Planning and surveying activities have a common overlap in the overall regional and national development projects.
Areas of interest include transportation systems, rural development and community projects, recreation facilities development and allocation. Other areas are environmental planning and conservation, and urban development.
As planners allocate land for various purposes, they need surveying function to assist and guide the process of subdivisions applications, land ownership and dimensional records as well as the overall topography of a region of interest.
Surveying of land is the beginning of town planning process. The surveyor collets land and surface data in form of sizes and elevations and prepares maps according to the desired purpose. Maps showing the terrain of parcels of land and maps for towns and municipalities are a product of survey activities.
A topographic surveyor is responsible for such surveys that produce maps of terrains, contours, natural and man-made features. An engineering surveyor can also do such surveys and produce similar maps. However, engineering surveyors tend to focus more on the construction phase of the work. On the other hand, a cadastral surveyor will focus more on the demarcation of property and land ownership, as well as the legal aspect of land ownership.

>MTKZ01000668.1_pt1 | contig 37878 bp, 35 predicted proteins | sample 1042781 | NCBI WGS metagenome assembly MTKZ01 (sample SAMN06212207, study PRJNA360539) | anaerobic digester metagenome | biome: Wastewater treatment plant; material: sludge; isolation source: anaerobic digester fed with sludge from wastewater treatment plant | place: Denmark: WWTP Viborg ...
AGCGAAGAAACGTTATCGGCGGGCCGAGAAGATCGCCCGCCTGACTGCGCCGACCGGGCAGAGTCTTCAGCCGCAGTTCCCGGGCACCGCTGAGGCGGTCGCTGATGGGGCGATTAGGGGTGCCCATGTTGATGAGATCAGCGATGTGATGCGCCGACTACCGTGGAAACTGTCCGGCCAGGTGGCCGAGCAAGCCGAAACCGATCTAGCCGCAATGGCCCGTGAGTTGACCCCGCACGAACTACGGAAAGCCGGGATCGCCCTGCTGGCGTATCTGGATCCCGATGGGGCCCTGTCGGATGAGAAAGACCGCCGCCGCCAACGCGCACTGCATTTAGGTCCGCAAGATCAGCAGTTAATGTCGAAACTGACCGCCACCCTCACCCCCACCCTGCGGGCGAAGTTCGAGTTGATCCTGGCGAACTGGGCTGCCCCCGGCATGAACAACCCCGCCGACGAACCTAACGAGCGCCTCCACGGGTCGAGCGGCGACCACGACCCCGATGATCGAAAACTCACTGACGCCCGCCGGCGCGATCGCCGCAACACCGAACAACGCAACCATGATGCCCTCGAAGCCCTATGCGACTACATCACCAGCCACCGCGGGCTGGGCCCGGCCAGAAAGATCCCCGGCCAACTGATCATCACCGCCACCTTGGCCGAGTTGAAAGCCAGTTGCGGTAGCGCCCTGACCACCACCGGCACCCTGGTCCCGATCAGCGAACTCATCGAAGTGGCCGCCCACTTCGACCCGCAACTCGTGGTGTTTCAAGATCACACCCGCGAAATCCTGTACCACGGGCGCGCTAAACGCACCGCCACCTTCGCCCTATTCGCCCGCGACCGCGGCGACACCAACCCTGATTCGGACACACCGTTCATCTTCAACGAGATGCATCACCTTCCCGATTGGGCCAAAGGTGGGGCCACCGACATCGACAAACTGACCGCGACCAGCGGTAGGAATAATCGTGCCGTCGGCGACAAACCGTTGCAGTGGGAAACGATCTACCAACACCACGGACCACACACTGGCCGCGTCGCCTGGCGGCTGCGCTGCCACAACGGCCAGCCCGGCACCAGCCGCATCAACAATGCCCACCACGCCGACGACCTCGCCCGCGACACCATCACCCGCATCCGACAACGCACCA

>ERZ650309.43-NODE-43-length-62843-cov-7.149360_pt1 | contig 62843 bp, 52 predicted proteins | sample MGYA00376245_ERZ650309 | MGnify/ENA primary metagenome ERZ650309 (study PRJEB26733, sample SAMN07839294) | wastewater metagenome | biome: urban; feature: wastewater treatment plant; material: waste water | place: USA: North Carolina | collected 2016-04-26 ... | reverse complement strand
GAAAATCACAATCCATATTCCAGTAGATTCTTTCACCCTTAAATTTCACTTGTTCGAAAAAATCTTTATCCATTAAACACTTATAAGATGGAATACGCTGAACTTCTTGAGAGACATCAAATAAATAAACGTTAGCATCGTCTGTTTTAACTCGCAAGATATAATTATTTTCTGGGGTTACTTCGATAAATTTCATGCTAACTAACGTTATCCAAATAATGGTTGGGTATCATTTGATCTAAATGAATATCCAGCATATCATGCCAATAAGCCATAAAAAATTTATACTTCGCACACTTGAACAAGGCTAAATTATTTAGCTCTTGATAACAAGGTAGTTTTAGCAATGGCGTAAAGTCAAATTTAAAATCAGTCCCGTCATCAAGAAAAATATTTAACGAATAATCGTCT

There is also underground services management considerations.
Town Planning and Surveying in Built-Up Areas
The surveyor will revise maps as new developments come in. Additionally, town planners and surveyors work to guide developmental activities to maintain safety in execution. For instance, projects that require massive excavation should consider existing underground utilities. The surveyor guides such an operation to ensure no live services are damaged.
In summary, mapping of resources, grading, drainage and utilities management is a product of surveyor – planner relationship.
Underground utilities determination is a very important aspect of developments in already built-up areas.
Proper town planning calls for an interdisciplinary approach in handling common resources and utilities, and goes further than the surveyor – planner relationship.
Planners need develop systems that require accuracy of land information, a role which surveyors fill in. The surveyor and planner work together in developing three-dimensional modelling and proposals.
Recent developments in technology in laser technology helps surveying and planning processes in terms of spatial project management.